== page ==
One-third of migrant domestic workers’ income is spent on agency fees or loans, according to NGOs Mission for Migrant Workers (MFWM) and Asia Pacific Mission for Migrants.
A 2017 survey of 1,045 Filipino workers was published by the NGOs on Monday. The data showed that foreign domestic workers spent 36 per cent of their income on fee payments, compared to 13.56 per cent in a survey conducted in 2013.
“The dip in the remittance from the 2013 survey showed the impact of grossly high agency fees eating upon the capacity of foreign domestic workers to [provide for] their family,” the NGOs said.
Cynthia Ca Abdon-Tellez, General Manager of MFWM, said that inadequate regulation of Hong Kong-based agencies has led to domestic workers being slapped with exploitative fees: “They think that migrant worker applicants are so desperate, it doesn’t matter.”
The research also found that 32 per cent of foreign domestic workers’ income is spent on remittances for families in their home country. 23 per cent is spent on living expenses in Hong Kong, and nine per cent is retained as savings.
In response, the NGOs said that the Minimum Allowable Wage should be raised from its current minimum of HK$4,310 to HK$5,500, and that the Hong Kong government should adopt comprehensive anti-human trafficking laws based on the United Nations’ Palermo Protocol.
According to the Hong Kong Employment Ordinance, the maximum commission that can be collected by recruitment agencies from workers is HK$441, or 10 per cent of their first month’s wage. But 96 per cent of workers surveyed said they paid an illegal amount through registration or training fees. Among them, 119 employment agencies were found to have charged above the legal agency fee limit.
Abdon-Tellez said that, because 50 per cent of foreign domestic workers are new arrivals to the city, they are largely unaware of the legal fee limit: “They don’t realise from day one that they are indebted,” she said.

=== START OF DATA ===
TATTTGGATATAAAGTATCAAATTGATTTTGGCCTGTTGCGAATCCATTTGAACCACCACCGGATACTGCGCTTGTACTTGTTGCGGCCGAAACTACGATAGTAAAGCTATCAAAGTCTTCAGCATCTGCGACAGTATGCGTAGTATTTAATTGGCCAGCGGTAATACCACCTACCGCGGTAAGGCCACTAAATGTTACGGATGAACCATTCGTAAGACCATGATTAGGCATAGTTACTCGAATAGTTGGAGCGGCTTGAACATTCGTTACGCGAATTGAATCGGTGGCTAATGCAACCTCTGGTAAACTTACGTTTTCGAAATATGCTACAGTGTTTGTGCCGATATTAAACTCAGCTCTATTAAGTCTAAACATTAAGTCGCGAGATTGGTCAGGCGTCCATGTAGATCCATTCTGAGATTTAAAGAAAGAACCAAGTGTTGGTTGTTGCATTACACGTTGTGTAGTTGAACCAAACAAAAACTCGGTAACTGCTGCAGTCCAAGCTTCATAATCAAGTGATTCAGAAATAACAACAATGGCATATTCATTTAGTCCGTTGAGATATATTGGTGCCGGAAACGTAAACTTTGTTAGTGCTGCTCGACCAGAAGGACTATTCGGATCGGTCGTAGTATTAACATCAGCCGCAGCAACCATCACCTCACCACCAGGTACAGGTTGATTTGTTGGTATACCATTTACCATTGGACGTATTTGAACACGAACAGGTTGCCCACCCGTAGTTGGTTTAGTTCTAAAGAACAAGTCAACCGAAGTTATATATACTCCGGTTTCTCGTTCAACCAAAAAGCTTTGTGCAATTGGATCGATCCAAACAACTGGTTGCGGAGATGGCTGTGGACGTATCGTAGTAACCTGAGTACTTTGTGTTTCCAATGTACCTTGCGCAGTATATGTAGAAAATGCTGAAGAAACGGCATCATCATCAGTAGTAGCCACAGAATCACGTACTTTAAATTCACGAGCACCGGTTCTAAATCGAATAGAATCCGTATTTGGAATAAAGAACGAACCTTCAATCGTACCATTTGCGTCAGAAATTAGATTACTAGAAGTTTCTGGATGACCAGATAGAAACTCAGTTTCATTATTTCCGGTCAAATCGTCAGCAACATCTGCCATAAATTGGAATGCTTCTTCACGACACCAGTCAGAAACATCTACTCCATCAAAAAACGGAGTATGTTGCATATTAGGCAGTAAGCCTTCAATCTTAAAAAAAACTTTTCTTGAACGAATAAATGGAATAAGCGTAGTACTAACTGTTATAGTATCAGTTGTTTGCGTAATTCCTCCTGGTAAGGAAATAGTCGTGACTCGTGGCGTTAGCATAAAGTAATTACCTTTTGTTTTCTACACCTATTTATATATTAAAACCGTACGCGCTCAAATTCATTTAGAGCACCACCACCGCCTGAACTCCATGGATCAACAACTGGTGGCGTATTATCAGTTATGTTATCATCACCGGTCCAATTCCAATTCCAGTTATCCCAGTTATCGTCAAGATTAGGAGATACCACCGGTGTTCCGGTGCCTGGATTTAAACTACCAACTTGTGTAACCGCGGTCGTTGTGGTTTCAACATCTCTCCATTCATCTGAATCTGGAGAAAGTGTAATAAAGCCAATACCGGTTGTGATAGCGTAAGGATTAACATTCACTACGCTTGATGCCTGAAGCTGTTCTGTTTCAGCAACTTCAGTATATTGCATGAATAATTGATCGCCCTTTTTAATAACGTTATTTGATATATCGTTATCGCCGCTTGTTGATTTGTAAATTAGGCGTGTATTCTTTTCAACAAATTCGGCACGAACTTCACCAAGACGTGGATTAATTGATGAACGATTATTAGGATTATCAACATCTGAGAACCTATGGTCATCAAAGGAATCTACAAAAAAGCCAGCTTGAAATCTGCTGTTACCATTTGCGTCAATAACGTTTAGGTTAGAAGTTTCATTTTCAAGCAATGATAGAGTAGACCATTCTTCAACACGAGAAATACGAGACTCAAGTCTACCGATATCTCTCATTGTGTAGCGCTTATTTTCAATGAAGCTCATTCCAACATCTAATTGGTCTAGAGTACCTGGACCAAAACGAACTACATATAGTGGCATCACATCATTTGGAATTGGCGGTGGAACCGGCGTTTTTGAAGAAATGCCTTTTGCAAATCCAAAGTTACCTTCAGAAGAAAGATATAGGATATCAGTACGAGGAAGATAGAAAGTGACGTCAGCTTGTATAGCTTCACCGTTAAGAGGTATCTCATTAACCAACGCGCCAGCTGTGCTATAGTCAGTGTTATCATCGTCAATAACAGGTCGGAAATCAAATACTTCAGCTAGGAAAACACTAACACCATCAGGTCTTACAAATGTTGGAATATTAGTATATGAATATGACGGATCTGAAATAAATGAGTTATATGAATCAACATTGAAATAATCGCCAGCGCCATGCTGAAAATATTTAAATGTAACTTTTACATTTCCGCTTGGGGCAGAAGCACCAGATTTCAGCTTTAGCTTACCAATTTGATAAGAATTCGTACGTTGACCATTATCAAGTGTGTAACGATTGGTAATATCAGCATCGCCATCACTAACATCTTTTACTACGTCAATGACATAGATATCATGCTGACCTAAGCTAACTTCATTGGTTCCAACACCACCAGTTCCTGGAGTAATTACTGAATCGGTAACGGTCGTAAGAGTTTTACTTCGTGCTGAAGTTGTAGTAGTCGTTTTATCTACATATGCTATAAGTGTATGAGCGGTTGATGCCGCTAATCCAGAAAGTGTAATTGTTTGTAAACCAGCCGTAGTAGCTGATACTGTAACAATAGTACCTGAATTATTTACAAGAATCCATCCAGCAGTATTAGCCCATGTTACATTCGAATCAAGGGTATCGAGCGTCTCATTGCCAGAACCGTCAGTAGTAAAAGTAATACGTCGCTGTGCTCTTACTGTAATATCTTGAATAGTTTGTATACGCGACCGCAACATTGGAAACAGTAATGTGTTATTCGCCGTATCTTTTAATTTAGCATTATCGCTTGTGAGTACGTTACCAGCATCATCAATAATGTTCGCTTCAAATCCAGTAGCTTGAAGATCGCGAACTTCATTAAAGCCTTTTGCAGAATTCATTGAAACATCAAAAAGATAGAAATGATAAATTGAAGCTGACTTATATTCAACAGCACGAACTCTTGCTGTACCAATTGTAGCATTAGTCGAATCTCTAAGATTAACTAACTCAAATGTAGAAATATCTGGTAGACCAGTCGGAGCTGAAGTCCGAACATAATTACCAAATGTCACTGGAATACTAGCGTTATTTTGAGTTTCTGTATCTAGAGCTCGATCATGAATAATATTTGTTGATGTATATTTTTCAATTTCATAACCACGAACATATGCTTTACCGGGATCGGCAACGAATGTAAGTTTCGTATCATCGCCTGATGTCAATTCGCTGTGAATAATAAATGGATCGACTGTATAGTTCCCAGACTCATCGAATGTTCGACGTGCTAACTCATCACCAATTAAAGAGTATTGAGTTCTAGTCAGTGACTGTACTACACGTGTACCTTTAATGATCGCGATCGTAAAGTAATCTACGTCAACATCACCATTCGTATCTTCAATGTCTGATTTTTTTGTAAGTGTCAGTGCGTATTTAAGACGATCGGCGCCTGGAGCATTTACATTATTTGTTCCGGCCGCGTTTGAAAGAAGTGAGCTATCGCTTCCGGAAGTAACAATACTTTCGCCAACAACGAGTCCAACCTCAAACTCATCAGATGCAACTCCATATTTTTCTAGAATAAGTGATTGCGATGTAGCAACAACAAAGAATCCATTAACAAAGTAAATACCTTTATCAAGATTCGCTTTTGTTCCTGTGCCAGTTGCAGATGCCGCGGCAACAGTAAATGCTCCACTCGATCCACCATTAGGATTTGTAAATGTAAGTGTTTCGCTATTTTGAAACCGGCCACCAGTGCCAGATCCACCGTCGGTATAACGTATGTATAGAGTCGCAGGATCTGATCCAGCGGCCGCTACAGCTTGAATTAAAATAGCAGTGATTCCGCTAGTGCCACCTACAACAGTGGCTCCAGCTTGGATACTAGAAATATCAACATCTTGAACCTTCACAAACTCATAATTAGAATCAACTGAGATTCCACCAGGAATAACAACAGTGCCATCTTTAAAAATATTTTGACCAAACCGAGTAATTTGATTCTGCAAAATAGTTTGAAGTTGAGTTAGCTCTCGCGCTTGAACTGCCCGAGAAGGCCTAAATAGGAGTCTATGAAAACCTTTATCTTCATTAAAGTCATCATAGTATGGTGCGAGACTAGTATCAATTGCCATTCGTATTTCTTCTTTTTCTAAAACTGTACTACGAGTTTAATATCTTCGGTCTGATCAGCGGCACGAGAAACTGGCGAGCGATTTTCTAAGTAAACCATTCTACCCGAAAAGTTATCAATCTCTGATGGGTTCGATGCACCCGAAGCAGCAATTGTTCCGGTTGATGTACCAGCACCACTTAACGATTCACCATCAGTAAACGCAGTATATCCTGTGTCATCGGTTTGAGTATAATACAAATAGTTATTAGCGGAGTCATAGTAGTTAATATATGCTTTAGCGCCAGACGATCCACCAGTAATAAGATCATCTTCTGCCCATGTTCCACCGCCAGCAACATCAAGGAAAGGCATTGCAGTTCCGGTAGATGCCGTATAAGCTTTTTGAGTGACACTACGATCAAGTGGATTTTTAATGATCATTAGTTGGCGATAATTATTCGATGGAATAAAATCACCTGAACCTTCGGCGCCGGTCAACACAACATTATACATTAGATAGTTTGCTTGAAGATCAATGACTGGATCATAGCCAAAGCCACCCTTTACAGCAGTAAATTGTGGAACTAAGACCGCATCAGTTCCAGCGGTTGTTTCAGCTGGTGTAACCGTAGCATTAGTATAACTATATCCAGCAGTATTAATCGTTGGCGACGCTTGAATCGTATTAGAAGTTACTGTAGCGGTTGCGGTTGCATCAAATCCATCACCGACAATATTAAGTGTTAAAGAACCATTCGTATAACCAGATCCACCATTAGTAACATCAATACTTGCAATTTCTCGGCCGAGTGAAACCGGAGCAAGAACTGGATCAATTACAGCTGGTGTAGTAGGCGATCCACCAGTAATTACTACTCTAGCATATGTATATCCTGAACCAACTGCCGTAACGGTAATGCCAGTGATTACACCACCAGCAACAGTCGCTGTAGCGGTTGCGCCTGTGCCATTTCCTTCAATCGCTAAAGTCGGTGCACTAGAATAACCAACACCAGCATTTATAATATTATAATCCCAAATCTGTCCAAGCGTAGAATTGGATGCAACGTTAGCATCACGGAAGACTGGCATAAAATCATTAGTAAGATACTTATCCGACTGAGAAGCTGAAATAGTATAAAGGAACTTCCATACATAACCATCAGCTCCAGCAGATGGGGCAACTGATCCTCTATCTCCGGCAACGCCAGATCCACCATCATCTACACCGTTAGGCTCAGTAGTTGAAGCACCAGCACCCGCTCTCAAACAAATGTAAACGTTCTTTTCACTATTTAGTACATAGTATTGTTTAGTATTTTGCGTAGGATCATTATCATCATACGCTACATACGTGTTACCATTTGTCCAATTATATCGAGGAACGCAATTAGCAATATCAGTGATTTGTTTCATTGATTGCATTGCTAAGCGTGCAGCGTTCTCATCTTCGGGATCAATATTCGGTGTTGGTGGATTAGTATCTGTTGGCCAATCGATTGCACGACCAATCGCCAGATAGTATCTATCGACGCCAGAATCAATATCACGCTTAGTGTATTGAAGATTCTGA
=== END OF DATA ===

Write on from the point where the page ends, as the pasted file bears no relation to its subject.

Contrary to a common belief in Hong Kong that foreign domestic workers “eat up” resources, she said that the research revealed that they spend a significant portion of their income in the city, contributing an estimated HK$6.75 billion per year to the local economy.
Lack of data
Last year, the government criminalised the practice of overcharging by employment agencies and has fined or suspended the licences of several agencies as a result. But Dolores Balladares from NGO United Filipinos in Hong Kong said that there is a lack of available data to hold those prosecuted to account: “How many have been put in jail? How many have paid a penalty for their criminal offences?”
Balladares said that, after agencies are convicted and fined for overcharging their clients, they continue to operate in the city: “These agencies are changing names, using other names, and they are still collecting money from people,” she said.
Domestic worker activist Sringatin – who goes by one name – told HKFP that the issue requires actions from governments in the Philippines and Indonesia, where the majority of migrant domestic workers come from. She said they must work with the Hong Kong government to prevent foreign domestic workers from being exploited with extortionate agency fees: “The consulates in Hong Kong also have regular meetings with the Labour Department, but we never see the impact of the dialogues,” she said.
NGOs will meet with the Labour Department on Tuesday to discuss their findings.
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